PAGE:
If you look back at the past maybe 10 years or 5 years, what has been the biggest evolution in youth programming?
The level of coaching has really increased, so I think that you’re seeing a lot more kids in a lot more parts of the country having access to great coaching and great programs. The number of gyms that support that have increased. So, 10 or 15 years ago, you had gyms that really bought into it and really spent money on coaches and on developing a program, which is a significant investment with a very little return or no return at first. You really have to make that investment and get someone to come to your gym and to stay and to build a program…
I’m seeing this second generation of setters and coaches [who] were coached in a program before, and we didn’t have that. [In the past] it was first generation coaches trying to figure it out as they go with those kids. [Now] all those kids have been through a program for 10 or 12 years, gone through college, and they’re coming out and they’re working in the industry and they have a tremendous amount of knowledge about how to coach somebody, how to train them, and how to deal with competitions at a higher level as well.
How do you see youth comp climbing, comp climbing in general, youth coaching, and the gym scene evolving in the future?
Data-driven research for someone who’s a pro bike racer who races the Tour de France or something, or a runner or anything like that, [is] unbelievable. You can’t tap it all. There is so much, you can never even read all the research. I’d like to see more of that. I think you’re going to see more data-driven, research-driven training.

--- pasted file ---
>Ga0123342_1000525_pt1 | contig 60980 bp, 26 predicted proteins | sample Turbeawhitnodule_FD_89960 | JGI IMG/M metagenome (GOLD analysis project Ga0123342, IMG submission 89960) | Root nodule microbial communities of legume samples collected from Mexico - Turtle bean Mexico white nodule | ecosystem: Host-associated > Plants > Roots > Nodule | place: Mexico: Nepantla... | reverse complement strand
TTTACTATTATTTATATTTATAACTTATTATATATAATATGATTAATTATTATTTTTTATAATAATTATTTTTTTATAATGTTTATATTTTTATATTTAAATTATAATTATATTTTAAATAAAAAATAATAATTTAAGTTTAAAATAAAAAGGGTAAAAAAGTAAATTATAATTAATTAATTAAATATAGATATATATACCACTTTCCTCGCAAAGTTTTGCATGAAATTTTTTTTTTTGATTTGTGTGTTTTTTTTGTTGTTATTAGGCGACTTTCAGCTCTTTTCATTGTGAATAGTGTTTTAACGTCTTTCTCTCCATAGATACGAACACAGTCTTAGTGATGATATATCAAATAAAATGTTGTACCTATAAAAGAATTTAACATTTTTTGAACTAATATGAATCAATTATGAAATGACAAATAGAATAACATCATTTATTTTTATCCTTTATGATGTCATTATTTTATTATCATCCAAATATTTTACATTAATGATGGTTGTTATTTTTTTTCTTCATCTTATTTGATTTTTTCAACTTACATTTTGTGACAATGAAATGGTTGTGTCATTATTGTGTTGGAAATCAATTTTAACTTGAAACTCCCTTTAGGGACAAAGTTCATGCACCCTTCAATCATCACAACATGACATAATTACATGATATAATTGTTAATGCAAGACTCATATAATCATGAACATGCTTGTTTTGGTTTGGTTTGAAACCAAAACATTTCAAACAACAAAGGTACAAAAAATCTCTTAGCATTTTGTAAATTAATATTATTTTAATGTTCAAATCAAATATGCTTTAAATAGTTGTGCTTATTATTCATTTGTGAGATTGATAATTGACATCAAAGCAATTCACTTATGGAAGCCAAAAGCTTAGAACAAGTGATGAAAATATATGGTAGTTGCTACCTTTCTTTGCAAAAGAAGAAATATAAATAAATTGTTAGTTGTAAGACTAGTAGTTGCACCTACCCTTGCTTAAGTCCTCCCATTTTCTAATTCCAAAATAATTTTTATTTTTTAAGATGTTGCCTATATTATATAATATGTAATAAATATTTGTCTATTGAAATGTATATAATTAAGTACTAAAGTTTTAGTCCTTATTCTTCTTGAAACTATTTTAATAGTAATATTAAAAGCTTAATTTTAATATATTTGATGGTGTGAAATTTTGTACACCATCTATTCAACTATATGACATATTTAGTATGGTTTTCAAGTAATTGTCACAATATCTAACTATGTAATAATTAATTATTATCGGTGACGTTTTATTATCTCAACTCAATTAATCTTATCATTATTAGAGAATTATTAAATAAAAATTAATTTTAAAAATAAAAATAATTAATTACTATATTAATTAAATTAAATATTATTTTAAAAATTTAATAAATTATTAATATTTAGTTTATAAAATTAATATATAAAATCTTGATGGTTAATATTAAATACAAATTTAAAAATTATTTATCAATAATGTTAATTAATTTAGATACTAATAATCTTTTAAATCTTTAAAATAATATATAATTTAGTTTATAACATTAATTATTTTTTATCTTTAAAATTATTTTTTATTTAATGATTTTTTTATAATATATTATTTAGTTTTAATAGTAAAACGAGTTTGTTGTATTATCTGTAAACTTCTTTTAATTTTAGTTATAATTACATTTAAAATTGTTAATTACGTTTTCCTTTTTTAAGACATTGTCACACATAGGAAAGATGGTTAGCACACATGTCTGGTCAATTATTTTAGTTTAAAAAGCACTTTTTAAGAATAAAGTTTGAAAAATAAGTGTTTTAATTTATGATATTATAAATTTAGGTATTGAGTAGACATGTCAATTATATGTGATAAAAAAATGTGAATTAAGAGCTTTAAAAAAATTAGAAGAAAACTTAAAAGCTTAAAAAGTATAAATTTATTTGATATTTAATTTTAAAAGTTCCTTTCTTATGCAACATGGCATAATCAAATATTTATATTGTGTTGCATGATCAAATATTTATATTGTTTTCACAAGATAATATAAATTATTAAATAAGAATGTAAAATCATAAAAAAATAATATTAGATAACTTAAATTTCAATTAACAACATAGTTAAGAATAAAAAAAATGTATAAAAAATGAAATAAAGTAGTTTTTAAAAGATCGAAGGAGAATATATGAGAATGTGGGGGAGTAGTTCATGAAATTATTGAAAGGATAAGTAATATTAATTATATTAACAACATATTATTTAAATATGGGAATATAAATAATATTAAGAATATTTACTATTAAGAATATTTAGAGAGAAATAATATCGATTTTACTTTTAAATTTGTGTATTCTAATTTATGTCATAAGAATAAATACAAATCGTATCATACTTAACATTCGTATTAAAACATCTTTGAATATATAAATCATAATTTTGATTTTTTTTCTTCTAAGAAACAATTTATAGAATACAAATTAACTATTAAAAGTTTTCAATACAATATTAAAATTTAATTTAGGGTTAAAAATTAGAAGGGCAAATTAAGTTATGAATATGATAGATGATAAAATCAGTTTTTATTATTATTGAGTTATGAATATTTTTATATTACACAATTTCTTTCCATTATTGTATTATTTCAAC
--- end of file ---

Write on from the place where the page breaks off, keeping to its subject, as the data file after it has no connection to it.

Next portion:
I think the formats will continue to evolve too. That’s something I’m always interested in. There’s a lot of discussion on format—potential format changes, what’s going to happen with speed, and of course the Olympics, having the triple discipline, Combined only, and then going down to speed and then boulder/lead and double discipline. I think you’re going to see that evolve too. I’m not sure [what] it’s going to evolve [into], but I think you’re going to continue to see [the formats] evolve.
How do you see climbing facilities evolving as well?
The buzzword for the industry right now is “community,” but it’s true. Anyone who’s a climber knows that there is a strong community of climbers and that once you become a regular, you slide into that community and it’s a very accepting community and a tremendous community. I love it. That’s what roped me in 35 years ago and kept me [climbing]…
I think the trend that will continue for a while is to get larger spaces with less climbing, so there’s more social and community space, and offer more programming to encourage that as well. I love that, but being into training and running team programs, there’s always a bit of “I want to use some of that space for training facilities.” So that’s something you’re seeing a lot more of too. We have Moon, Kilter and Tension boards and other training elements. I think that’s going to continue as well. I think [a] more specific training apparatus—again, with this more data-driven approach and more replicable systemized approach—is going to be really useful for the high-end climbers.
John Burgman is the author of High Drama, a book that chronicles the history of American competition climbing. He is a Fulbright journalism grant recipient and a former magazine editor. He holds a master’s degree from New York University and bachelor’s degree from Miami University. In addition to writing, he coaches a youth bouldering team. Follow him on Twitter @John_Burgman and Instagram @jbclimbs. Read our interview Meet John Burgman, U.S. Comp Climbing’s Top Journalist.